Ruth Davidson tells agriculture industry gathering, Brexit is an opportunity for growth
Scottish Conservative leader Ruth Davidson MSP told an agriculture industry gathering today that Brexit provides a real opportunity for growth and recognition of the Scottish rural sector.
In her address to ‘Brexit and beyond: the future for Scottish agriculture’, an invitation-only event at the Royal Highland Show, Ms Davidson said: “The task is now to design a new approach that is tailored to our needs. There are unique circumstances for farming in Scotland that must be recognised and we need to reverse the deep-seated sense that Scottish agriculture is in decline.”
The event, hosted by law firm Shepherd and Wedderburn and property consultant Bidwells, Ms Davidson pointed to four key areas of focus to ensure the rural sector is fully supported through legislative and economic changes. She said the sector needs:
- to develop a clear and coherent policy on food production;
- greater financial support for farmers and land managers;
- to give farmers and land managers the time and tools to adapt to the future; and
- to build on Scotland’s natural capital to create a sustainable future for the sector.
John Kinnaird, former President of the National Farmers’ Union Scotland, one of four Agricultural Champions chosen by the Scottish Government in January to advise on developing a strategy, presented on the key findings outlined in A Future Strategy for Scottish Agriculture, the Champions’ final report, which was published in May.
The report outlined a number of key recommendations to address Brexit challenges, including “the transition from the current support system” and a recommendation government support is capped “at current levels” so as to release money to trial new schemes and policies.
Ralph Peters, Head of Estate Management and Professional with Bidwells in Perth, presented a land agent’s view of the potential impact of Brexit on Scotland’s agricultural sector.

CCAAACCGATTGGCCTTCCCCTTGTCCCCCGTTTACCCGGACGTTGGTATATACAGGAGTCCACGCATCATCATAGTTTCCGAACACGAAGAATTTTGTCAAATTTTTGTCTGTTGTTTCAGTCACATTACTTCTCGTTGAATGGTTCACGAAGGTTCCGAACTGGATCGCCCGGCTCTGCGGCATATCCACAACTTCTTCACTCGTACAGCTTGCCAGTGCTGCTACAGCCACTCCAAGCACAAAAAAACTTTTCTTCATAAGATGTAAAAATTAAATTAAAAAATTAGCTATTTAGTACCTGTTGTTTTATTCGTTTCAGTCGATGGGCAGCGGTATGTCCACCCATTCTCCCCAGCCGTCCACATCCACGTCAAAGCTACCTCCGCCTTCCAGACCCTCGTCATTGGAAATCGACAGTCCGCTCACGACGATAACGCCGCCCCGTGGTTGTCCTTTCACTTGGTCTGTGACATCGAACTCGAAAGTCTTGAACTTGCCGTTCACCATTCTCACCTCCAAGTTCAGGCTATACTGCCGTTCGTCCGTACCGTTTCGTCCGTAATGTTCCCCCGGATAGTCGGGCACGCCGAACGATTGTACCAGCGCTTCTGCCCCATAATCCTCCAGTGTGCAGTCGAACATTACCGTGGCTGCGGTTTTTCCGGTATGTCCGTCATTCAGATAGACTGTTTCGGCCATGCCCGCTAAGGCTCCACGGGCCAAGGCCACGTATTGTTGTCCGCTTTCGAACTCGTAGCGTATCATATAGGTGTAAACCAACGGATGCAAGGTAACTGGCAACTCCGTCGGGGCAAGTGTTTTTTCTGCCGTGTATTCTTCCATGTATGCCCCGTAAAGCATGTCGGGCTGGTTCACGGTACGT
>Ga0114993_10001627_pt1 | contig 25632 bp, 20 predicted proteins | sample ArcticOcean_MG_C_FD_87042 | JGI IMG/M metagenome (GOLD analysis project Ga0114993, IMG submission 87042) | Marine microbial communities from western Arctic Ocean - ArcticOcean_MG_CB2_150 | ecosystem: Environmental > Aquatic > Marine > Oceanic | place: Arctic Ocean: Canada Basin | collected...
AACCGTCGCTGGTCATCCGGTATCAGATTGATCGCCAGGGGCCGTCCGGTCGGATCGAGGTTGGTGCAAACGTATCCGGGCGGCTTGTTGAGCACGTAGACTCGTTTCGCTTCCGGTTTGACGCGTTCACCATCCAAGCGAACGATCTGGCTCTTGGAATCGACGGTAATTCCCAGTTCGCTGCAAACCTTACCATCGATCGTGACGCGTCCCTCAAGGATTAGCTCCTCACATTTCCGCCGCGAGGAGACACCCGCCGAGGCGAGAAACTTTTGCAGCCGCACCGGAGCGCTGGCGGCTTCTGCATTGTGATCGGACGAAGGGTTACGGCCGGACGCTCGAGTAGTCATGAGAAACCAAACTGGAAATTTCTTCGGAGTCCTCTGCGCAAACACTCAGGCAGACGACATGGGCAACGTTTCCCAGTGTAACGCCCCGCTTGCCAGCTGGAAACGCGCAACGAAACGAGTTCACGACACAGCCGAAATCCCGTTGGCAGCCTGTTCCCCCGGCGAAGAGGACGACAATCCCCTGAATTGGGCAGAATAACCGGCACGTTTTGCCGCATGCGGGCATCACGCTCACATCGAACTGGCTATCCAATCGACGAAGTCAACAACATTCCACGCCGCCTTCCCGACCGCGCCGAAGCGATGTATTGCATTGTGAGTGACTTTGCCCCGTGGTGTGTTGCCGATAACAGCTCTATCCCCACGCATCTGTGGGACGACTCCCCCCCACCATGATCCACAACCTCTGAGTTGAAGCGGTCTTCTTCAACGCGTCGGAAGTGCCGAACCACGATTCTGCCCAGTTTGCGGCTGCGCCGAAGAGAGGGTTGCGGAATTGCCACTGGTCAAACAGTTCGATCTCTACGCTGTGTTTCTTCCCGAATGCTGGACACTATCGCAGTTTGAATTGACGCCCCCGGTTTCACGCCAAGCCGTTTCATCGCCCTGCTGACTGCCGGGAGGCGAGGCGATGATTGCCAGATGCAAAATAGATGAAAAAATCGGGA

Mr Peters touched upon potential changes to subsidies, which currently account for 55% of Total Income from Farming (TIFF) In Scotland, as well as potential trade and tariff pitfalls and access to agricultural labour, though he added change “can be positive”.
He said business as usual for the agricultural sector in Scotland “is not an option”, and recommended businesses identify efficiencies and take the initiative in adapting to create opportunities.
Peters said while a Brexit deal is a medium-term goal, the UK will also need to make deals with the rest of the world, and warned the process “will not be smooth and there is not much time”.
He added the UK is a “significant global player in its own right”, adding: “We will find our place; we have a strong hand to play.”
Hamish Lean, an accredited specialist in agricultural law and rural property partner at Shepherd and Wedderburn, discussed agricultural support payment regulation post-Brexit and potential future regulation.
He said: “It’s positive that the Scottish Government has recognised the problems with gold plating agricultural support payment regulations. The challenge will be doing something about it that will benefit Scottish farmers.”
The seminar was chaired by Richard Leslie, a partner at Shepherd and Wedderburn, and hosted by RHASS President Sir Crispin Agnew.